Digital difference has multiple layers in particular the ways in which online activity enhances or diminishes social and cultural capital, described by Bourdeiu as ‘the aggregate of the actual or potential resources which are linked to possession of a durable network of more or less institutionalized relationships of mutual acquaintance and recognition.’ (Bourdieu, 1983: 249)

In other words, capital is the knowledge and skills which bestow status and power. Digital capital creates digital presence and in today’s society, this matters. Having digital presence creates tangible outcomes which relate to other forms of capital.

Society privileges the digitally fluent and marginalises others.

So digital presence is attitudinal as well as behavioural. It involves tangible qualities like identity and performance but also the ways digital practices are embodied, cumulative, transferable and potentially transformative.

Transformation in relation to digital practice is contentious. Claims which conflate them are risky. For too long, virtual learning environments have been presented as having transformational qualities when actual usage is more about management and control of administrative functions. In higher education, risk derives from focusing on technology-drivers rather than pedagogy-first pathways.

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Teaching is a complex, socially situated activity, dependent on multiple perspectives, skills and experience. Transfer the requirements of effective teaching and learning online and they multiply in ways which are not always fully addressed. The practical wisdom associated with the literature of educational practice requires digital dimensions which are too often excluded from traditional  approaches to supporting academic development.

Understanding and building digital presence could be a way to address this.

Bourdieu suggests the ‘peculiarity of cultural capital’ exists in forms which are ‘embodied, objectified, or institutionalized.’ (Bourdieu and Wacquant, 1992: 119). The word ’embodied’ always makes me think of Foucault and his conception of coercive power. Individuals appearing to willingly conform to social discourse through the adoption of daily practices and routines or ‘technologies of the self’ (Foucault, 1982).  even where these repllcate and reinforce disadvantage or disempowerment. Practice, in particular digital practice, is inextricably linked to the possession of social and cultural capital which in turn relates to power.

Back to Bourdieu who used the terms ‘habitus‘ and ‘field’ for this interplay between structure and agency. These relationships are often internalised. Like a fish takes water for granted, social and cultural positioning can be accepted because it operates below the level of consciousness. However, it can be known through critical reflection and analysis, which should be the heart of a higher education experience. .

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In 21st century, all social theory has digital dimensions and structures of power and control contain within themselves the possibility of change. Understanding the origins of discourse creates opportunities to challenge it. A society with increasing digital dependency should have equitable access at its heart. Teaching and learning is a great place to embed digitally inclusive practice which is not limited to accessing technology but is about the ways in which it’s used. Digital capital is made visible by degrees of digital presence.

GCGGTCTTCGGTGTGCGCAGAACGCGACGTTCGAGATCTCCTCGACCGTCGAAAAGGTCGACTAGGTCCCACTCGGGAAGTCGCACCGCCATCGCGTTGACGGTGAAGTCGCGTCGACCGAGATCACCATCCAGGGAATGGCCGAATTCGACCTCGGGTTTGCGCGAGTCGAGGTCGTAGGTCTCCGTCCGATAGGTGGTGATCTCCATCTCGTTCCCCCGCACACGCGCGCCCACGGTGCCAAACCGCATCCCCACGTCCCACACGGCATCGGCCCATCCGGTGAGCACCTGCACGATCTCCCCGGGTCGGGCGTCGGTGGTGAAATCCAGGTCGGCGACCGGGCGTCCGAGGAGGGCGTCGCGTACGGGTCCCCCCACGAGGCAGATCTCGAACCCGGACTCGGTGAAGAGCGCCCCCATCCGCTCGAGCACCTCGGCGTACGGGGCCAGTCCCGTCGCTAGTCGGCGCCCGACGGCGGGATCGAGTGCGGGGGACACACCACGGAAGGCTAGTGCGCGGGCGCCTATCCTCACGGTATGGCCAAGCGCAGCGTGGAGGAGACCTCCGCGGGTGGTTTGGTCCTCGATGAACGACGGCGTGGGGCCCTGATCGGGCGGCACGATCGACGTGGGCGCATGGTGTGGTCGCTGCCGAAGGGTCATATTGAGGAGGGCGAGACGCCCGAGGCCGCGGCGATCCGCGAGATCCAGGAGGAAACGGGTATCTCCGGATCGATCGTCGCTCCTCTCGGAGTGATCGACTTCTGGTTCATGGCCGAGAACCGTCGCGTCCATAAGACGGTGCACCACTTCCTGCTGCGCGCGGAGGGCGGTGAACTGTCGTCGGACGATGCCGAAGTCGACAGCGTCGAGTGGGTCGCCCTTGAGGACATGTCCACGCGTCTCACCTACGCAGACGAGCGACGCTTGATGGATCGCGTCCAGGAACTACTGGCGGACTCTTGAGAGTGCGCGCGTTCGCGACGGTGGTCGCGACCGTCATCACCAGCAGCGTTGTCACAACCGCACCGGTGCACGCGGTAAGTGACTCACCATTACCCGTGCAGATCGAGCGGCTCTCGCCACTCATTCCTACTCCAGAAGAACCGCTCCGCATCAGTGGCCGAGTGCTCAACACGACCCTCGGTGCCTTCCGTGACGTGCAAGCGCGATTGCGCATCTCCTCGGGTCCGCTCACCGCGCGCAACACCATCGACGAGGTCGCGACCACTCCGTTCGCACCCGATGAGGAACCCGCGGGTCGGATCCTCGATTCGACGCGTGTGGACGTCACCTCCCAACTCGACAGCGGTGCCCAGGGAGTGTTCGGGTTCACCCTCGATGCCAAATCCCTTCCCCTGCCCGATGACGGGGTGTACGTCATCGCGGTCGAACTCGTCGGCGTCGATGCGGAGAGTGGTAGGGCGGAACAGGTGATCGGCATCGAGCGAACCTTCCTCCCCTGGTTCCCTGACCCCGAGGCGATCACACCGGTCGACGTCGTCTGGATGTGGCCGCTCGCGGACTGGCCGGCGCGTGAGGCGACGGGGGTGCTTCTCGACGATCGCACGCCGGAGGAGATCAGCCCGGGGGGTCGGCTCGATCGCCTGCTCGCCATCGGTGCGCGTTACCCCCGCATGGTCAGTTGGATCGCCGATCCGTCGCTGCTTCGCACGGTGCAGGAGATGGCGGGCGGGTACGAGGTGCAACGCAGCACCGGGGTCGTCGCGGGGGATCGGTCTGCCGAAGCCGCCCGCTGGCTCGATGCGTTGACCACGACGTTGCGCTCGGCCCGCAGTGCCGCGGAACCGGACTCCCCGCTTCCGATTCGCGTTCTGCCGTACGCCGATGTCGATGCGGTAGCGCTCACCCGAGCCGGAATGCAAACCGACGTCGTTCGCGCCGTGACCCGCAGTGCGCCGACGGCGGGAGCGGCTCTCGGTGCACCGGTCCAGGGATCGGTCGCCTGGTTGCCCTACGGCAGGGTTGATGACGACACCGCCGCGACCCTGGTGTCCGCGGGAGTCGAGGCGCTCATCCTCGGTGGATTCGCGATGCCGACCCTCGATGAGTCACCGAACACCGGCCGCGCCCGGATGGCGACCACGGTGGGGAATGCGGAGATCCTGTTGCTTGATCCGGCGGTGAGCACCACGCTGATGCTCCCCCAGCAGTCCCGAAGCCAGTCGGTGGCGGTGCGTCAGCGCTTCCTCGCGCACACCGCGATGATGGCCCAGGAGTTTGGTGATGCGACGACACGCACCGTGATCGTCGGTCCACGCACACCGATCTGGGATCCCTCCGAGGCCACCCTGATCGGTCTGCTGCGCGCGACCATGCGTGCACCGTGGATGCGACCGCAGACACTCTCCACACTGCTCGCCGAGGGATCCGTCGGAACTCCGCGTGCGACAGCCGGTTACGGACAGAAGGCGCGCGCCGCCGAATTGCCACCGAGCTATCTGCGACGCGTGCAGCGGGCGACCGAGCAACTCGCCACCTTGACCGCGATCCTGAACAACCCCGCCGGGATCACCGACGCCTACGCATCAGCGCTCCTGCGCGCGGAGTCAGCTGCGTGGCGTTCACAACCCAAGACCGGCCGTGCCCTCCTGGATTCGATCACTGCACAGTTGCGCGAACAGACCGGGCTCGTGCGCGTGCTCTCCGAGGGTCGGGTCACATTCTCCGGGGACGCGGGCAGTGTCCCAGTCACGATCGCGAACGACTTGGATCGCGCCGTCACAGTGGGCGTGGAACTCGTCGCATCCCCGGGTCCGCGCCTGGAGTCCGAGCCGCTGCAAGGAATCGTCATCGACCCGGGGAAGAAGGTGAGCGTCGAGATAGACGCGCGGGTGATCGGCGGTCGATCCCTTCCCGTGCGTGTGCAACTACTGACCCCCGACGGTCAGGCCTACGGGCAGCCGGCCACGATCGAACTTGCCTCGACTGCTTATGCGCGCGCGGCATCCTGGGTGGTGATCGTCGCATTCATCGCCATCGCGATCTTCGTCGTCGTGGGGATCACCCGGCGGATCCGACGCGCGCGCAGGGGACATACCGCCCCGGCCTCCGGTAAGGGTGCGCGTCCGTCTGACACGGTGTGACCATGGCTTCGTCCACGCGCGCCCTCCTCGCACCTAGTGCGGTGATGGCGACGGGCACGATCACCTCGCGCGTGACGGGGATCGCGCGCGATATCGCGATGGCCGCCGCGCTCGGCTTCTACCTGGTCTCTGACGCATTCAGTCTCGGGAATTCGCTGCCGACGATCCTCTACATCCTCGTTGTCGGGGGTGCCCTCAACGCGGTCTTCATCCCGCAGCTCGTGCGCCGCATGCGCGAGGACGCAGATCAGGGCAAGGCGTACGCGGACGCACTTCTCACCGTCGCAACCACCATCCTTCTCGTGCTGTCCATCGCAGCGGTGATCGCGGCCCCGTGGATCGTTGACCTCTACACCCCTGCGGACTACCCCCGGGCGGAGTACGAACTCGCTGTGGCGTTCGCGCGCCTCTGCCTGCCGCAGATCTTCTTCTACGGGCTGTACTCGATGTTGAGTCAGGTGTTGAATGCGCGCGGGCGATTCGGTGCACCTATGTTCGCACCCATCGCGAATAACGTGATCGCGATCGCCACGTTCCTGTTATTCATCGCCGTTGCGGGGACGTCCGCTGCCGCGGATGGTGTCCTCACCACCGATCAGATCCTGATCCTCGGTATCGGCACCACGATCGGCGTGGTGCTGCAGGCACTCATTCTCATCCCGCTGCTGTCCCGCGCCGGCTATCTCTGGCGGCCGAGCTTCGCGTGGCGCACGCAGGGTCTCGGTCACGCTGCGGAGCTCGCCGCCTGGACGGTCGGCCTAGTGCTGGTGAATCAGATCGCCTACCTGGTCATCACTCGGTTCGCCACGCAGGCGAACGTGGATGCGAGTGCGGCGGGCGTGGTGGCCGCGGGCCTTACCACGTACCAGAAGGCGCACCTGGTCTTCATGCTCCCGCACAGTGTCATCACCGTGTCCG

Rather than assume everyone has the skills and confidence of the innovators and early adopters, we should pay more attention to the later adopters and the parameters of resistance. There is much to learn from studying the diversity of digital practice and the extend to which digital presence is developed may be a useful conceptual tool for supporting these discussions.

 

References 

Bourdieu, P., 1983. Forms of capital. In: Richards, J.C. (Ed.), Handbook of Theory and Research for the Sociology of Education. Greenwood Press, New York.; Coleman.

Bourdieu, P., Wacquant, L.J.D., 1992. An Invitation to Reflexive Sociology. The University of Chicago Press, Chicago

Foucault, M. Technologies of the Self.” Lectures at University of Vermont Oct. 1982, in Technologies of the Self, 16-49. Univ. of Mass­a­chu­sets Press, 1988.

 

 

 

The value of research into practice

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The requirements of a PhD are straightforward. It should produce robust claims for an original contribution to knowledge. In other words, what does the research show which wasn’t known before?

I seem to be having a problem with articulating my findings. I don’t usually struggle with text but at the moment it’s hard to find the right words!

Often a side-step from stuckness can be useful.

To help find a path through the challenges of crafting a viable conclusion, I sidestepped and wrote about the defining characteristics of the research instead.  Initially, they seemed to be strengths which would contribute to the validity of the findings. Now I’m having doubts. Despite the extensive review of the literature alonside a methodology which appears appropriate, what if I’ve produced nothing original at all?

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The first defining characteristic of this research is it’s situated within a qualitative paradigm. Qualitative research is interested in individual practice, the ways knowledge about practice are constructed and understood, and the processes through which practice is replicated or reconstructed. Qualitative data should be rich and deep with analysis leading to new insights.

So far so good.

Denzin and Lincoln, in the 5th edition of the SAGE Handbook of Qualitative Research suggest ‘critical qualitative inquiry inspired by the sociological imagination can make the world a better place‘ (2018: xi).

I’ve always believed changing the world is a tough call but we have the capacity to change our own little part of it.